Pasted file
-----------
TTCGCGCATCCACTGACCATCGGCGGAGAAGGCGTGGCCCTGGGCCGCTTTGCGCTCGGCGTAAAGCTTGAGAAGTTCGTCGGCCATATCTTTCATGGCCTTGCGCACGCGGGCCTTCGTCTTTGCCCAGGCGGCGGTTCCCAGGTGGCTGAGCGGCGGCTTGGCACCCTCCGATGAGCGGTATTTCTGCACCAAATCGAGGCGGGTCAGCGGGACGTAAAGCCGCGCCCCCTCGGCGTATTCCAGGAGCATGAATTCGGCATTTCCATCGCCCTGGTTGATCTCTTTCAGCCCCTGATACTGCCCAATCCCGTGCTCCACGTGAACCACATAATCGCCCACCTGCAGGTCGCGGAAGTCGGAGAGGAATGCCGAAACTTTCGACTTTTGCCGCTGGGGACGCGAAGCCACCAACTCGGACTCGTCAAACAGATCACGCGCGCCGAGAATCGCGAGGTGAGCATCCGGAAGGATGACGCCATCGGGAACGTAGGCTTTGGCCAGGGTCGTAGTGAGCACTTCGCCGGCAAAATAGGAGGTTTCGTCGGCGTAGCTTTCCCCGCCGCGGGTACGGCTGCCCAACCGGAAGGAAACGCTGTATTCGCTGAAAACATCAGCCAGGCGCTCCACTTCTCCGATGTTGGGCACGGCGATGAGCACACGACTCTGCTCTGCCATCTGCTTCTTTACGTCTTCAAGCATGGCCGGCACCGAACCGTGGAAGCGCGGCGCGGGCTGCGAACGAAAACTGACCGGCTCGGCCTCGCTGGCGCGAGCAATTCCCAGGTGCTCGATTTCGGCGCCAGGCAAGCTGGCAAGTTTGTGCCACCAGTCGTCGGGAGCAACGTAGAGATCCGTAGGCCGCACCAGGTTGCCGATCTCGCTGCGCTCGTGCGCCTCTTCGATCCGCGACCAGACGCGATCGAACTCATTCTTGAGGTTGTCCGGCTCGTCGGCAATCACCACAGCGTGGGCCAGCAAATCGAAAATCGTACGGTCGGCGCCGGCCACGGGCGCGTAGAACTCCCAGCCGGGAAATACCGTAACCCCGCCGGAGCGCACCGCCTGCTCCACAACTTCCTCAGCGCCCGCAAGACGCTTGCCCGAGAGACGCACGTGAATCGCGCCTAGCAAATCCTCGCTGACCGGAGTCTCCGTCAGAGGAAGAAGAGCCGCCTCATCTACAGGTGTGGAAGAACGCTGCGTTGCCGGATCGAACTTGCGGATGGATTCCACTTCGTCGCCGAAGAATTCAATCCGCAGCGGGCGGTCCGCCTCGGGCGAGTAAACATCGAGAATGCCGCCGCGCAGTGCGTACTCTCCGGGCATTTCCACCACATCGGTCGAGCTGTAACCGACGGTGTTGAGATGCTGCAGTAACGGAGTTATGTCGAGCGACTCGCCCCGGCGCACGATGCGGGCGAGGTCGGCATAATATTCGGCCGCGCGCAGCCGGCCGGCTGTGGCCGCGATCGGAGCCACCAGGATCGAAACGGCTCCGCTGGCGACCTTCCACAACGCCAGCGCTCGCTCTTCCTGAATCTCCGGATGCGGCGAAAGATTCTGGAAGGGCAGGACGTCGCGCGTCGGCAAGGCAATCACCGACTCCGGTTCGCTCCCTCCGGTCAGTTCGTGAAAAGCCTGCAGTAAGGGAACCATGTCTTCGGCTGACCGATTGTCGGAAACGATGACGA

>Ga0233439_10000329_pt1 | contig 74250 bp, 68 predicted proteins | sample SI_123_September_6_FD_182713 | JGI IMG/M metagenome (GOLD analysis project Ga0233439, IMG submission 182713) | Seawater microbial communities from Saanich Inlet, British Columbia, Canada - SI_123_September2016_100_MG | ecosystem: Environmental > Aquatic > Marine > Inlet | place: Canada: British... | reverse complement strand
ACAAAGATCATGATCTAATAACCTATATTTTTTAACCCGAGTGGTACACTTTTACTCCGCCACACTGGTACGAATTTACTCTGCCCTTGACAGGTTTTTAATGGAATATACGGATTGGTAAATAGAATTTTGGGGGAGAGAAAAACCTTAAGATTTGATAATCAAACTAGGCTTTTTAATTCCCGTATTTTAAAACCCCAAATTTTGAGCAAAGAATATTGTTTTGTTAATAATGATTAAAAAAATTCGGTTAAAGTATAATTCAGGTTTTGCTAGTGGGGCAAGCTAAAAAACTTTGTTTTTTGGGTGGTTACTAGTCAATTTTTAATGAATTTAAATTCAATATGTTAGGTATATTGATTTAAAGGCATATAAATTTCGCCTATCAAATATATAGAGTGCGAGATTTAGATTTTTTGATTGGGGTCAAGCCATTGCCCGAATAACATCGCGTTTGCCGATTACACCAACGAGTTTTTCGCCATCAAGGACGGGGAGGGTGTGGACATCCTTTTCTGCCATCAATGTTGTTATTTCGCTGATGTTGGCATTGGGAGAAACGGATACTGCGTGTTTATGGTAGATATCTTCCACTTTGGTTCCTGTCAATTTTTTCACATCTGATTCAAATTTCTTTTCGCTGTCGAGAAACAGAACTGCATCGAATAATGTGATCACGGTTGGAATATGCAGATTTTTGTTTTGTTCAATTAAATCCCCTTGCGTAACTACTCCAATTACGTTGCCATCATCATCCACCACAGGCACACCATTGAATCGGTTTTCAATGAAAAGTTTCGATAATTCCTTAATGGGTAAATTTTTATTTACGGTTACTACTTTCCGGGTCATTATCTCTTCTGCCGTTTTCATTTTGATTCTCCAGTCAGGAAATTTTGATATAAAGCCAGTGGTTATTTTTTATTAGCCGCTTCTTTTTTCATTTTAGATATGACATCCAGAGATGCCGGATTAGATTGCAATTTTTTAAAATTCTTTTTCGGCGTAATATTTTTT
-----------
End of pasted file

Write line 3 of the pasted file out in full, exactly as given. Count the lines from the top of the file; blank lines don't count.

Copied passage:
ACAAAGATCATGATCTAATAACCTATATTTTTTAACCCGAGTGGTACACTTTTACTCCGCCACACTGGTACGAATTTACTCTGCCCTTGACAGGTTTTTAATGGAATATACGGATTGGTAAATAGAATTTTGGGGGAGAGAAAAACCTTAAGATTTGATAATCAAACTAGGCTTTTTAATTCCCGTATTTTAAAACCCCAAATTTTGAGCAAAGAATATTGTTTTGTTAATAATGATTAAAAAAATTCGGTTAAAGTATAATTCAGGTTTTGCTAGTGGGGCAAGCTAAAAAACTTTGTTTTTTGGGTGGTTACTAGTCAATTTTTAATGAATTTAAATTCAATATGTTAGGTATATTGATTTAAAGGCATATAAATTTCGCCTATCAAATATATAGAGTGCGAGATTTAGATTTTTTGATTGGGGTCAAGCCATTGCCCGAATAACATCGCGTTTGCCGATTACACCAACGAGTTTTTCGCCATCAAGGACGGGGAGGGTGTGGACATCCTTTTCTGCCATCAATGTTGTTATTTCGCTGATGTTGGCATTGGGAGAAACGGATACTGCGTGTTTATGGTAGATATCTTCCACTTTGGTTCCTGTCAATTTTTTCACATCTGATTCAAATTTCTTTTCGCTGTCGAGAAACAGAACTGCATCGAATAATGTGATCACGGTTGGAATATGCAGATTTTTGTTTTGTTCAATTAAATCCCCTTGCGTAACTACTCCAATTACGTTGCCATCATCATCCACCACAGGCACACCATTGAATCGGTTTTCAATGAAAAGTTTCGATAATTCCTTAATGGGTAAATTTTTATTTACGGTTACTACTTTCCGGGTCATTATCTCTTCTGCCGTTTTCATTTTGATTCTCCAGTCAGGAAATTTTGATATAAAGCCAGTGGTTATTTTTTATTAGCCGCTTCTTTTTTCATTTTAGATATGACATCCAGAGATGCCGGATTAGATTGCAATTTTTTAAAATTCTTTTTCGGCGTAATATTTTTT